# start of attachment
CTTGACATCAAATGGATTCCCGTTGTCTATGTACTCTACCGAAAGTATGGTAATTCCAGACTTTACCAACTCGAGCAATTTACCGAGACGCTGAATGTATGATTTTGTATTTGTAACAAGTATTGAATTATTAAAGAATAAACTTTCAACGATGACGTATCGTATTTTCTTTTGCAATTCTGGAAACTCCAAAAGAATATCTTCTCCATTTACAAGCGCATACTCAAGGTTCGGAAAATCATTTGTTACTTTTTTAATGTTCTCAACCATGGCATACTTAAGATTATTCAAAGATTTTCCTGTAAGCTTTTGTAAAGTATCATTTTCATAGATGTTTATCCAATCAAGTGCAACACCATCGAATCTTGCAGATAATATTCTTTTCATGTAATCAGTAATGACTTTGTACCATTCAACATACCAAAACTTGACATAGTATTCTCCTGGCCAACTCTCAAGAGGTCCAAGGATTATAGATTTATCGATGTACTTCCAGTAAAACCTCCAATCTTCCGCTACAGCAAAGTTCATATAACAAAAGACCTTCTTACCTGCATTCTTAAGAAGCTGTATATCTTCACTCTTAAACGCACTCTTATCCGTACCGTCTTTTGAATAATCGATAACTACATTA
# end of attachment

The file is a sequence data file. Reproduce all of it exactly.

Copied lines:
CTTGACATCAAATGGATTCCCGTTGTCTATGTACTCTACCGAAAGTATGGTAATTCCAGACTTTACCAACTCGAGCAATTTACCGAGACGCTGAATGTATGATTTTGTATTTGTAACAAGTATTGAATTATTAAAGAATAAACTTTCAACGATGACGTATCGTATTTTCTTTTGCAATTCTGGAAACTCCAAAAGAATATCTTCTCCATTTACAAGCGCATACTCAAGGTTCGGAAAATCATTTGTTACTTTTTTAATGTTCTCAACCATGGCATACTTAAGATTATTCAAAGATTTTCCTGTAAGCTTTTGTAAAGTATCATTTTCATAGATGTTTATCCAATCAAGTGCAACACCATCGAATCTTGCAGATAATATTCTTTTCATGTAATCAGTAATGACTTTGTACCATTCAACATACCAAAACTTGACATAGTATTCTCCTGGCCAACTCTCAAGAGGTCCAAGGATTATAGATTTATCGATGTACTTCCAGTAAAACCTCCAATCTTCCGCTACAGCAAAGTTCATATAACAAAAGACCTTCTTACCTGCATTCTTAAGAAGCTGTATATCTTCACTCTTAAACGCACTCTTATCCGTACCGTCTTTTGAATAATCGATAACTACATTA